The daughter of the "tall soldier" returns to the spaces of the Battle of the Ebro
The story of the brigade member who saved the life of a child in the bombing of Corbera d'Ebre is probably one of the most beautiful stories of the Battle of the Ebro. Like this one there will be many yet to be discovered and they help to understand the horror of war, but also the humanity of it and how it tied the fate of seemingly unconnected people forever.
The parents of the boy Manuel Álvarez, who lived in Tarragona, decided to send him to Corbera d'Ebre with his uncles. “They thought that in a town he would be safer than in the cities, which had begun to bomb,” explains retired teacher and student of local history Joan Antonio. Without knowing it, they sent the boy, aged 11, to the heart of the bloodiest battle of the Spanish Civil War.
That July of 1938, the bombs of the Condor Legion began to fall on the town. In the attempt to flee from them, the boy ended up taking refuge with another young woman, who died, in a little house next to the water tank, which ended up jumping into the air. Álvarez, wounded in the legs, was dragged through the water and mud until a Canadian soldier was able to pull him out and carry him to a warehouse converted into an aid center. He was later transferred to the cave-hospital of Santa Lucía de la Bisbal de Falset. Little Álvarez is photographed in bed in this hospital, in one of the many photos that the renowned Alec Wainman took while he was a volunteer with the British Medical Unit. But that photo would not be discovered until many years later, by Wainman's son. "Neither one nor the other knew of the existence of those photos," says Antonio. All Álvarez knew was that a Canadian soldier had saved his life and he decided to dedicate his own to looking for him. "The only piece of information he had was that he had been a Canadian soldier. It was like looking for a needle in a haystack,” says Antonio. As a young man, Álvarez joined the merchant marine and was eventually able to emigrate to Canada.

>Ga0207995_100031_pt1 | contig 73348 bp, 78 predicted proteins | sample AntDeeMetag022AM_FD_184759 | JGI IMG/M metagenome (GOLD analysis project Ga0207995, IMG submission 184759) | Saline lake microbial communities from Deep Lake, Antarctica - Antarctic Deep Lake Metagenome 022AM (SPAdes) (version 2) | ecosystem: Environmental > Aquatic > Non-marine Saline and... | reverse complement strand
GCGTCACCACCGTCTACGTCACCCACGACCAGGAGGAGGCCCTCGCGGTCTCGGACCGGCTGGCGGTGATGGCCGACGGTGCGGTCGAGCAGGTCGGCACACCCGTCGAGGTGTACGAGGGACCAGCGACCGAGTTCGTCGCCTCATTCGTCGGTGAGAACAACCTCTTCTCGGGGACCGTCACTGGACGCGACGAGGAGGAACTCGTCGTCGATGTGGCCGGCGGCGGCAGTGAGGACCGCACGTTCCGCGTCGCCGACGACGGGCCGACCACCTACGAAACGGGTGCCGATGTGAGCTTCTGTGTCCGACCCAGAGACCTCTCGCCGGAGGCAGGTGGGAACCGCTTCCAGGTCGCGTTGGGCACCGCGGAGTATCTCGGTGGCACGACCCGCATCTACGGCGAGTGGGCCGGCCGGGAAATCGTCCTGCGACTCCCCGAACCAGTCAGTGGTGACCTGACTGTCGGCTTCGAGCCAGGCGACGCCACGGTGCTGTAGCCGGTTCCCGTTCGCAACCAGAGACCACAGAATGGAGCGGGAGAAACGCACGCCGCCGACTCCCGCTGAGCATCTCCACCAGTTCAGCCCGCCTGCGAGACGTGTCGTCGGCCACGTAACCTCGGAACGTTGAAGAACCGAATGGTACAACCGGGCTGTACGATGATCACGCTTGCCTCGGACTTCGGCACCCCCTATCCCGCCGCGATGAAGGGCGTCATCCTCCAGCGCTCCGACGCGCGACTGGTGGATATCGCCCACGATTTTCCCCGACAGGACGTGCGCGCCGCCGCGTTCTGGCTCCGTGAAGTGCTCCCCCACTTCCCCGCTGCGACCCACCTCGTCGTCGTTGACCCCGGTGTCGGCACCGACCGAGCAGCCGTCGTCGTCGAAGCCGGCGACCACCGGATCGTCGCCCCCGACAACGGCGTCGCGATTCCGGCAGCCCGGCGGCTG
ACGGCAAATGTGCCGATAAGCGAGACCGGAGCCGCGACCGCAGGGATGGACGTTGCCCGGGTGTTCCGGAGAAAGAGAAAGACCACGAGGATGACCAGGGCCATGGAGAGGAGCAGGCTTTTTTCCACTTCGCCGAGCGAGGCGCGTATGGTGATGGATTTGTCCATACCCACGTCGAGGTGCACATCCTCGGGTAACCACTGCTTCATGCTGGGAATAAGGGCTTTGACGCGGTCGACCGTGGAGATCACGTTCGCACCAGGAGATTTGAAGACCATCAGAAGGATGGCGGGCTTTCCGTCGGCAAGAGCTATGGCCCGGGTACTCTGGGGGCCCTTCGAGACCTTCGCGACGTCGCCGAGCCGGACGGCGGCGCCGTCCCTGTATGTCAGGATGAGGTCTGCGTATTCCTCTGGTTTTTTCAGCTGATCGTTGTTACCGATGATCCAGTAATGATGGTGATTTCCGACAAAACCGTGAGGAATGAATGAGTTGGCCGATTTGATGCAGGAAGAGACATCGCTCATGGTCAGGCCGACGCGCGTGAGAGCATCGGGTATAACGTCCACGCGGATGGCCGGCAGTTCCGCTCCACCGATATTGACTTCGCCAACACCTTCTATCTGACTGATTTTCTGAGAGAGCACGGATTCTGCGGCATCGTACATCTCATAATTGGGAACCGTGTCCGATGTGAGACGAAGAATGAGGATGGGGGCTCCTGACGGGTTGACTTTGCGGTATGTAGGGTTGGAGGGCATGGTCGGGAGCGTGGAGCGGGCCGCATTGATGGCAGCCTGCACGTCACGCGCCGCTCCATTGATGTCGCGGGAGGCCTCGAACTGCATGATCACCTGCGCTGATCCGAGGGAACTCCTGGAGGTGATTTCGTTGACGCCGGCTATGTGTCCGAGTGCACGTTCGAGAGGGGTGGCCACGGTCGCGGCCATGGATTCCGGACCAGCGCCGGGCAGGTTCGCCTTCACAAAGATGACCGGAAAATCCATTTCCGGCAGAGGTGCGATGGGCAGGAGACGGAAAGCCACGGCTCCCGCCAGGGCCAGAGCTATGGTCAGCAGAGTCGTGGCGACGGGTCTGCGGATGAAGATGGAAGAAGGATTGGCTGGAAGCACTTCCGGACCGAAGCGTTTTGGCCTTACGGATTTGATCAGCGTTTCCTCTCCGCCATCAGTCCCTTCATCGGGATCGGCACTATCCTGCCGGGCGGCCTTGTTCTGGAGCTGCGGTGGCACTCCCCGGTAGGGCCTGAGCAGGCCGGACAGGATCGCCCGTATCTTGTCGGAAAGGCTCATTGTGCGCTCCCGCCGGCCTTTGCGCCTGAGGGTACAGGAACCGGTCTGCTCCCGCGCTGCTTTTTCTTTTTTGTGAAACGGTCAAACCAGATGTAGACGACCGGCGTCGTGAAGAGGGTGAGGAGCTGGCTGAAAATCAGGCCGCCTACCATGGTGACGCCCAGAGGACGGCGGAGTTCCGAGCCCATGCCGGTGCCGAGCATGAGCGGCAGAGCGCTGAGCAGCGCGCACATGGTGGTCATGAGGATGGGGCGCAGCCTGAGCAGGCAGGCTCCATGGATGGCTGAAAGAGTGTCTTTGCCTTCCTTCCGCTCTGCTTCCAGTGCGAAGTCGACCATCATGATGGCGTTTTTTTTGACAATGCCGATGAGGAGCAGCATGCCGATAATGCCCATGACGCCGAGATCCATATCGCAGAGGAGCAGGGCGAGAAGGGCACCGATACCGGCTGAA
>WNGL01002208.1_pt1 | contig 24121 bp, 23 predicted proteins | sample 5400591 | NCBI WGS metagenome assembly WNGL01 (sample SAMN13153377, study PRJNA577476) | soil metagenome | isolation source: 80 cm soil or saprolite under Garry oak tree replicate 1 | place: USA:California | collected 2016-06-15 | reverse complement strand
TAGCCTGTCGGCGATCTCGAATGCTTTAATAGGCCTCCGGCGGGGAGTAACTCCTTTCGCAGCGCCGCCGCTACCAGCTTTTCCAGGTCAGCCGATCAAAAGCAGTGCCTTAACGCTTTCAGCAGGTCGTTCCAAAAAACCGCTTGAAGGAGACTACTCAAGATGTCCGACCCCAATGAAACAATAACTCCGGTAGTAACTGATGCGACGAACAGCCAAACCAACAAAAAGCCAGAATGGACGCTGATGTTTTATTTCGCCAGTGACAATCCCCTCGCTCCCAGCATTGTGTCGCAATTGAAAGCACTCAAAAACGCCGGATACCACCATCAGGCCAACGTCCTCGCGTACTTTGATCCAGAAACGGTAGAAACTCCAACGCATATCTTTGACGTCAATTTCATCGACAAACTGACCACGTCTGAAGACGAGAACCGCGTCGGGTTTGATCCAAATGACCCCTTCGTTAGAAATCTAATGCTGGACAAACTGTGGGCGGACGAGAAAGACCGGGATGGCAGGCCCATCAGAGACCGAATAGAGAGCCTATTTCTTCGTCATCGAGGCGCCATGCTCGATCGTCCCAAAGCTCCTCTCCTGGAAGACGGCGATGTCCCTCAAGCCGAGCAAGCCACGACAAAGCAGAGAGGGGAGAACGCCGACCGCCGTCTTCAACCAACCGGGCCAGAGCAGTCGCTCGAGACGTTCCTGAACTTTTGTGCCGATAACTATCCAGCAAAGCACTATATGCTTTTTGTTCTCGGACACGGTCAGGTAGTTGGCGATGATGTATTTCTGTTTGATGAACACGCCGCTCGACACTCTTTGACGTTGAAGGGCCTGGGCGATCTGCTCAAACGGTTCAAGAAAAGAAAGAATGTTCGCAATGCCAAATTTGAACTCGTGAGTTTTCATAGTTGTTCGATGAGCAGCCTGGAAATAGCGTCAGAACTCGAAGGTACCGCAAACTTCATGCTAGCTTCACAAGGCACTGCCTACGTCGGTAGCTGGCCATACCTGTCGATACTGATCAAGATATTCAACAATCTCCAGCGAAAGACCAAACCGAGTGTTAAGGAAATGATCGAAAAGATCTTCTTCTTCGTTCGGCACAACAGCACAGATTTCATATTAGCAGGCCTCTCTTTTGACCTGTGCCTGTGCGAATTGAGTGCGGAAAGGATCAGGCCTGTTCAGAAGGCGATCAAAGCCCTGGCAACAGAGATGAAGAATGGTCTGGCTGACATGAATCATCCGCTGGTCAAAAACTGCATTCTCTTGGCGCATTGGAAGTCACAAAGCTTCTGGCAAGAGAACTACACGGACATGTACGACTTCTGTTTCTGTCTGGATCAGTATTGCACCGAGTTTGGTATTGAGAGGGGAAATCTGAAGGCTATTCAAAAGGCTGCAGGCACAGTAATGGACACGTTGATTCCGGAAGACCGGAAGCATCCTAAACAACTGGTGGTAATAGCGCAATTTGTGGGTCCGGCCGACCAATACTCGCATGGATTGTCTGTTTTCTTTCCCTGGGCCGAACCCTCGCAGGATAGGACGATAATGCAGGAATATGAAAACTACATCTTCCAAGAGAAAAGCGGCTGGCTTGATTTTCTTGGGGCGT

The soldier who saved him was named Jim Higgins and was part of the Mackenzie-Papineau battalion. Higgins had counted among the veterans that he had saved a child during the Spanish Civil War, but he couldn't remember the name of the town. Higgins was 71 years old when Alvarez finally tracked him down and was able to meet him, in 1978 in Peterborough, Ontario, and thanked him for knowing on that horrific day. 40 years had passed. With this life story, Álvarez wrote the book the tall soldier.
Now, the daughter of Jim Higgins has returned to Corbera d'Ebre, after years of work and documentation, to present the Spanish translation of her father's book Jim Higgins. Fighting for democracy. Memoirs of a Canadian activist in the Spanish Civil War (Press of the University of Zaragoza). Higgins arrived in Spain as a volunteer to combat fascism and already wrote a very important part of his experiences in 1939.
«I wanted to come here to honor the memory of my father and the people of Spain. He felt very close to the people of Spain”, declares Janette Higgins. "My father's story is just a specific one, but it serves to get an idea about the international brigadistas, for everything they went through and why they came to Spain."